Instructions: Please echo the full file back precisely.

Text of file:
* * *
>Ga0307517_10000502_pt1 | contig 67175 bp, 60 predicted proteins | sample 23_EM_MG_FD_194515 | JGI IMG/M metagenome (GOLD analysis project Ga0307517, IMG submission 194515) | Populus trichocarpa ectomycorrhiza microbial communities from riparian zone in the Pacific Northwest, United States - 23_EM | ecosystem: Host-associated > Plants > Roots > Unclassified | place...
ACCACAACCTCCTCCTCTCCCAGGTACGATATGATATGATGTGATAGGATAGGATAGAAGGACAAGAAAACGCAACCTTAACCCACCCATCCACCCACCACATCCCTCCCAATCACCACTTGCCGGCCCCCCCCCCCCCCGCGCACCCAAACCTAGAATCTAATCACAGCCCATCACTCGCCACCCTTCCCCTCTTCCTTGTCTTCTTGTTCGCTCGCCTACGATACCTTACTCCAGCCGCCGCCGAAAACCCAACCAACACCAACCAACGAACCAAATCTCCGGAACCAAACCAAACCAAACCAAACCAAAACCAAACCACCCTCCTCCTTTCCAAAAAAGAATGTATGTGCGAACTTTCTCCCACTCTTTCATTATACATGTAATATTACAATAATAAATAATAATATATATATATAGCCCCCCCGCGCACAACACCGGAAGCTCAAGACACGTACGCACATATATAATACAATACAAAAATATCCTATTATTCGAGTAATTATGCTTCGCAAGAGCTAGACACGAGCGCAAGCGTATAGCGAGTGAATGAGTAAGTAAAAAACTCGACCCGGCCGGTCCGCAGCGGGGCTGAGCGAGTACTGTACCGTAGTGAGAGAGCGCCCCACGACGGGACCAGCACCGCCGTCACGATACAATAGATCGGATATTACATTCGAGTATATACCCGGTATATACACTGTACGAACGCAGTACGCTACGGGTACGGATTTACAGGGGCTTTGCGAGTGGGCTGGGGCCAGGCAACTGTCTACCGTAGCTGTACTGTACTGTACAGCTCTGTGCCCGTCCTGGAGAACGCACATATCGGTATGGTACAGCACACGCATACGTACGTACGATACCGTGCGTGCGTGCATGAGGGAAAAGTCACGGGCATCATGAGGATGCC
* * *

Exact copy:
>Ga0307517_10000502_pt1 | contig 67175 bp, 60 predicted proteins | sample 23_EM_MG_FD_194515 | JGI IMG/M metagenome (GOLD analysis project Ga0307517, IMG submission 194515) | Populus trichocarpa ectomycorrhiza microbial communities from riparian zone in the Pacific Northwest, United States - 23_EM | ecosystem: Host-associated > Plants > Roots > Unclassified | place...
ACCACAACCTCCTCCTCTCCCAGGTACGATATGATATGATGTGATAGGATAGGATAGAAGGACAAGAAAACGCAACCTTAACCCACCCATCCACCCACCACATCCCTCCCAATCACCACTTGCCGGCCCCCCCCCCCCCCGCGCACCCAAACCTAGAATCTAATCACAGCCCATCACTCGCCACCCTTCCCCTCTTCCTTGTCTTCTTGTTCGCTCGCCTACGATACCTTACTCCAGCCGCCGCCGAAAACCCAACCAACACCAACCAACGAACCAAATCTCCGGAACCAAACCAAACCAAACCAAACCAAAACCAAACCACCCTCCTCCTTTCCAAAAAAGAATGTATGTGCGAACTTTCTCCCACTCTTTCATTATACATGTAATATTACAATAATAAATAATAATATATATATATAGCCCCCCCGCGCACAACACCGGAAGCTCAAGACACGTACGCACATATATAATACAATACAAAAATATCCTATTATTCGAGTAATTATGCTTCGCAAGAGCTAGACACGAGCGCAAGCGTATAGCGAGTGAATGAGTAAGTAAAAAACTCGACCCGGCCGGTCCGCAGCGGGGCTGAGCGAGTACTGTACCGTAGTGAGAGAGCGCCCCACGACGGGACCAGCACCGCCGTCACGATACAATAGATCGGATATTACATTCGAGTATATACCCGGTATATACACTGTACGAACGCAGTACGCTACGGGTACGGATTTACAGGGGCTTTGCGAGTGGGCTGGGGCCAGGCAACTGTCTACCGTAGCTGTACTGTACTGTACAGCTCTGTGCCCGTCCTGGAGAACGCACATATCGGTATGGTACAGCACACGCATACGTACGTACGATACCGTGCGTGCGTGCATGAGGGAAAAGTCACGGGCATCATGAGGATGCC